The system in Leviticus is based on the assumption that every member of the community would comply with self-quarantining, bathing and laundering because the welfare of the community as a whole depended on maximal participation. In a world without enforcement or fear of Divine punishment, what would drive an individual to smash precious pottery that could not be cleaned, to limit contact with others, to be more diligent about bathing and laundering? Perhaps what lies behind the priestly assumption of compliance is a higher, more complex system of moral reasoning that is driven by a shared ideal: maintaining the Divine presence within the community. I believe the work of Carol Gilligan helps to elucidate the situation. According to Gilligan, there is a “caring perspective” of moral development that is rooted in relationships and caring instead of just logic and justice. In Leviticus, the priests exercise the power to set the rules; however, this works only if the community acts collectively for its own good. Leviticus presents a model that includes no intermediaries — people are responsible for their own actions, and those who neglect to take the appropriate actions necessary bring harm to the entire community.

Consider the world in which we currently live. Today’s priests are doctors and scientists who provide guidelines for the community to limit the spread of disease. With proper materials, they can determine whether someone is positive or negative for the coronavirus. So far, public health authorities are not able or willing to enforce compliance with their guidelines. So we must depend, as our biblical ancestors did, on the will of each member of society to make the right choices — to understand that bad decisions are harmful to the integrity and well-being of our society. Leviticus provides a model in which each individual chooses to participate in the guidelines for the good of the community over the comfort of the individual. The majority of our current population may not be in imminent risk of death or very serious health consequences; but it is in everyone’s interest to make decisions that will keep the basic building blocks of our society stable. We are in a crisis, and we have a wise biblical perspective to help guide us. Self-quarantine, keep physical distances, wash and cleanse not because it benefits you, but because it benefits us.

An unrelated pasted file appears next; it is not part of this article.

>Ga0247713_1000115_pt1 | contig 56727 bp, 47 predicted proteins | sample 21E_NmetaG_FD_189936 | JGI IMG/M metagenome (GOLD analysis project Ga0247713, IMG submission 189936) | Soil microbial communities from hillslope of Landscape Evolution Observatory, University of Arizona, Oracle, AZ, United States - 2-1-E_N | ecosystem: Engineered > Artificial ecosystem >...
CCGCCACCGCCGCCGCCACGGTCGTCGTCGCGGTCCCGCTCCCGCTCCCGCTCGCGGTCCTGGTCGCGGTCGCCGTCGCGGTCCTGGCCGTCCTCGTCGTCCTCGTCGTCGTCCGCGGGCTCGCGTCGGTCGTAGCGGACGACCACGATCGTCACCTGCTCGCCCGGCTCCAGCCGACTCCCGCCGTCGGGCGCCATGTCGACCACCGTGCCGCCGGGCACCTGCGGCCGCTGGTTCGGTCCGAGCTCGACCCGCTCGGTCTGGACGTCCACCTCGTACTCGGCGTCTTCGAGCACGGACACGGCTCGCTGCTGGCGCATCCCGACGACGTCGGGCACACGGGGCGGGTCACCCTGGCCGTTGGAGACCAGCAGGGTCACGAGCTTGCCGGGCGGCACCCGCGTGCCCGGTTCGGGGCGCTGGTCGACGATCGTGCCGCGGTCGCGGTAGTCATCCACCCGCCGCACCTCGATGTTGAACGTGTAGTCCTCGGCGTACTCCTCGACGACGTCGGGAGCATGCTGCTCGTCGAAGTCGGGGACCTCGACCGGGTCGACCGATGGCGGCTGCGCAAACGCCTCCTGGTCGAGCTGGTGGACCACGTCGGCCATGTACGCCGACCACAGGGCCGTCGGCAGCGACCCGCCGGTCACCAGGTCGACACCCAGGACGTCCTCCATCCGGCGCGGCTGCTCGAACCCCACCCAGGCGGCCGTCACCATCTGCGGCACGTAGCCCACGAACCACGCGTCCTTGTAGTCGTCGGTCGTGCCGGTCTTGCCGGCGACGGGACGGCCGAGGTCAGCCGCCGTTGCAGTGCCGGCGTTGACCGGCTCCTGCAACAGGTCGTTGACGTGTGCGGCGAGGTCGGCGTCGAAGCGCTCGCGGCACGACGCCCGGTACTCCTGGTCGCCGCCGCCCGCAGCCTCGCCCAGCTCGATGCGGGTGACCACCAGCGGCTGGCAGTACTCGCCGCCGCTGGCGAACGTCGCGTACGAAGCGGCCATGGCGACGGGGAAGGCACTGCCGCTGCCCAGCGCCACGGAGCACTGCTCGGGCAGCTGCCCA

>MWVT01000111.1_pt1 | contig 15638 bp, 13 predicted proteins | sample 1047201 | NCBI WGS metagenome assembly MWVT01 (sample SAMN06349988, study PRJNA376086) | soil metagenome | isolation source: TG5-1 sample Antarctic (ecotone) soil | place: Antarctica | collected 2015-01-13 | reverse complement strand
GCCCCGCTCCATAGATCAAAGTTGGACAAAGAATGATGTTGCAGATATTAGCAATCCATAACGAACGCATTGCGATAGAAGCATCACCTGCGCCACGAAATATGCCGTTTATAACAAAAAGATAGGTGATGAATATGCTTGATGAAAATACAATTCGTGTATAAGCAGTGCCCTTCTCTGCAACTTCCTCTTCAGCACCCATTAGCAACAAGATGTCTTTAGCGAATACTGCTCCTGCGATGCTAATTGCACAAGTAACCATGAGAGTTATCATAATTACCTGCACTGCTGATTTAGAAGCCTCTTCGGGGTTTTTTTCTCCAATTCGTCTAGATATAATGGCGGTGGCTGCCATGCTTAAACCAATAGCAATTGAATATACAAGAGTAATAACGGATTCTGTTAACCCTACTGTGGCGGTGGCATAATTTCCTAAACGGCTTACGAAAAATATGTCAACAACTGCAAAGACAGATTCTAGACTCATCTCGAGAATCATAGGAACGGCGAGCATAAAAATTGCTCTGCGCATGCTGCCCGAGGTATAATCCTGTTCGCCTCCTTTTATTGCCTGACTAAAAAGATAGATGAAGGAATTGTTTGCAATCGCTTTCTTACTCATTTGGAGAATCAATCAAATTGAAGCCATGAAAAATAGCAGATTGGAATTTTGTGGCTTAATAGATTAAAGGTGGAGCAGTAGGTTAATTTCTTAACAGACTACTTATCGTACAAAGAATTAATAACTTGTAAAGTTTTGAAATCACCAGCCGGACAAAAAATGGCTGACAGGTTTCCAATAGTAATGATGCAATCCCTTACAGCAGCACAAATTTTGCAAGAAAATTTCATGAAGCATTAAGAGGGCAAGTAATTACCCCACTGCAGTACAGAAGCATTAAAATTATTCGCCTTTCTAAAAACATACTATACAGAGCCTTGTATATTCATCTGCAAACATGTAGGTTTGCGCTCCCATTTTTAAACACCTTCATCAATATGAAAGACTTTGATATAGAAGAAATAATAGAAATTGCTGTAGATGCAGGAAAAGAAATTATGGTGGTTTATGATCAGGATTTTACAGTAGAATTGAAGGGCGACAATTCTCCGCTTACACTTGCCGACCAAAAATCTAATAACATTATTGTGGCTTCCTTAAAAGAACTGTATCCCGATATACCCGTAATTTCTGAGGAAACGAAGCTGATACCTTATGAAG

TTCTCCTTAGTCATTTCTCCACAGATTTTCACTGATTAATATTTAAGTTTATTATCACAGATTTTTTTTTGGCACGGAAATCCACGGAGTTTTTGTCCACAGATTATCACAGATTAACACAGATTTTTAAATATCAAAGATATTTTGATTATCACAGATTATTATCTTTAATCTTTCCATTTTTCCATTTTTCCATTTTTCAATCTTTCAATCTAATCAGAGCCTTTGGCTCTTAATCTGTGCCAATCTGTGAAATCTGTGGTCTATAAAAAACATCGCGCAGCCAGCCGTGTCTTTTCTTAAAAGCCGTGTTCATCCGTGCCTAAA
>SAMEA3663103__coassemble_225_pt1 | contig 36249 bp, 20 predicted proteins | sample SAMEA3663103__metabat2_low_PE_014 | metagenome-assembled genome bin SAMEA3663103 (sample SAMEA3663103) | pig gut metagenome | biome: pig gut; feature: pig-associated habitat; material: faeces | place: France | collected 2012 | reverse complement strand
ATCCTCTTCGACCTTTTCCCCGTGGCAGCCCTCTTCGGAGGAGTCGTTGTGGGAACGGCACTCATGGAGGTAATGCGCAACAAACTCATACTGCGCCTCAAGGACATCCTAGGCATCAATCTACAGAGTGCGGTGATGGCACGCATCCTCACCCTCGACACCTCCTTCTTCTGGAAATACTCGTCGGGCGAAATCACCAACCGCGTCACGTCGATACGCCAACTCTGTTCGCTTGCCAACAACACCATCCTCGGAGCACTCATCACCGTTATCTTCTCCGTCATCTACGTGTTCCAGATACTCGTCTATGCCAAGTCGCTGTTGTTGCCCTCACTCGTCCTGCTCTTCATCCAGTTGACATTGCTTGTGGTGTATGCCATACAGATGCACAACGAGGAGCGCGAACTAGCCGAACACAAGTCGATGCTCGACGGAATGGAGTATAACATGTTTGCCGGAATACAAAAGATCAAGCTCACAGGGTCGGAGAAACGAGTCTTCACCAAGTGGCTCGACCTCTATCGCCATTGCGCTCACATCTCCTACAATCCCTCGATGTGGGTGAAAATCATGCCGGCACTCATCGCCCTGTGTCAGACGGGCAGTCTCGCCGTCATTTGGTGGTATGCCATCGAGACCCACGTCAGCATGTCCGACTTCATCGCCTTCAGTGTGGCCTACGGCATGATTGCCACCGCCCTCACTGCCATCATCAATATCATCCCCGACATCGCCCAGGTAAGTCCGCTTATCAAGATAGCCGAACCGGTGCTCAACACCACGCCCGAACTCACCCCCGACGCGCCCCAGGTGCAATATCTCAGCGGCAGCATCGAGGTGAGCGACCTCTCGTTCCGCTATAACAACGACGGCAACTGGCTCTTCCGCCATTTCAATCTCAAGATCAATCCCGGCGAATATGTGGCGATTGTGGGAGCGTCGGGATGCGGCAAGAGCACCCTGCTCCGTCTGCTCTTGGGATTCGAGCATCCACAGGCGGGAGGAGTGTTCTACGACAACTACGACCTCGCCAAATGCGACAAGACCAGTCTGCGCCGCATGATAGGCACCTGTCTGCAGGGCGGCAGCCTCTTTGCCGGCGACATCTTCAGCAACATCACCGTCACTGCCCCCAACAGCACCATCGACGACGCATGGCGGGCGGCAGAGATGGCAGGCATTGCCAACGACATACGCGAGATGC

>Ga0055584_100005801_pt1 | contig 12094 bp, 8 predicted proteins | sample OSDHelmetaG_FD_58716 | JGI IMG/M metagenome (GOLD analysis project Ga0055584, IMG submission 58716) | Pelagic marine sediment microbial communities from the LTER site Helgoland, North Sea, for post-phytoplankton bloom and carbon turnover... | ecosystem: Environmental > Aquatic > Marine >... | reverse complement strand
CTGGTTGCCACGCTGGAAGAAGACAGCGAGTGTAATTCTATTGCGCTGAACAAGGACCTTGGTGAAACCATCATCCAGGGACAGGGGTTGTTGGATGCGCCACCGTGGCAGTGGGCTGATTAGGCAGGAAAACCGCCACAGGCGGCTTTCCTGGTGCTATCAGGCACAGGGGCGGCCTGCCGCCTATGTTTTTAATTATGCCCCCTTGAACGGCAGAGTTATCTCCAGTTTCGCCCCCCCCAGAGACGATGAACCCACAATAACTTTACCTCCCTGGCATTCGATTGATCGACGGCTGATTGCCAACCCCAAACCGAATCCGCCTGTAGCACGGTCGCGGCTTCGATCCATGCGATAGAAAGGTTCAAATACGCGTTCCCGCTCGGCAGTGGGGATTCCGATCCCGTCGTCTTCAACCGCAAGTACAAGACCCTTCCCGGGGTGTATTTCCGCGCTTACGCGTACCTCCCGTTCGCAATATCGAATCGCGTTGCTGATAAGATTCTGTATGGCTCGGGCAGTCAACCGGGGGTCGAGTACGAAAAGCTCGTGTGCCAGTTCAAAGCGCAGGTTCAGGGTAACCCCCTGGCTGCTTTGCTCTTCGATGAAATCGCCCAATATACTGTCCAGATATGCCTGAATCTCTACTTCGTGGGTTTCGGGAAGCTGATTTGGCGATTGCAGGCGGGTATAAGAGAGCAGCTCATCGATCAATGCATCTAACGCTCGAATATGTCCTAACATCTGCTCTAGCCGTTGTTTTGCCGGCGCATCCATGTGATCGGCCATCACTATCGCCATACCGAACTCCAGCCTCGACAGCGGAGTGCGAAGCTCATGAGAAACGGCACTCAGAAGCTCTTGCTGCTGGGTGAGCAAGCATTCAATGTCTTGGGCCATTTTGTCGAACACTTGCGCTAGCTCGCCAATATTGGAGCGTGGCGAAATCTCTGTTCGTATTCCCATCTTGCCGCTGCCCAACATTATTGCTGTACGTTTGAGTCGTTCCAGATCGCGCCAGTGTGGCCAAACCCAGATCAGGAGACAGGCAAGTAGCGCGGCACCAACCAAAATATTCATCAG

Tamar Kamionkowski is professor of Biblical Studies at the Reconstructionist Rabbinical College, where she served as dean and academic vice president of the college for nine years. She earned a B.A. from Oberlin College, an M.T.S. from Harvard Divinity School and a Ph.D. in Near Eastern and Judaic Studies from Brandeis University. She is the author of Leviticus: A Wisdom Commentary; Gender Reversal and Cosmic Chaos: A Study on the Book of Ezekiel; and editor of Bodies, Embodiment and Theology of the Hebrew Bible.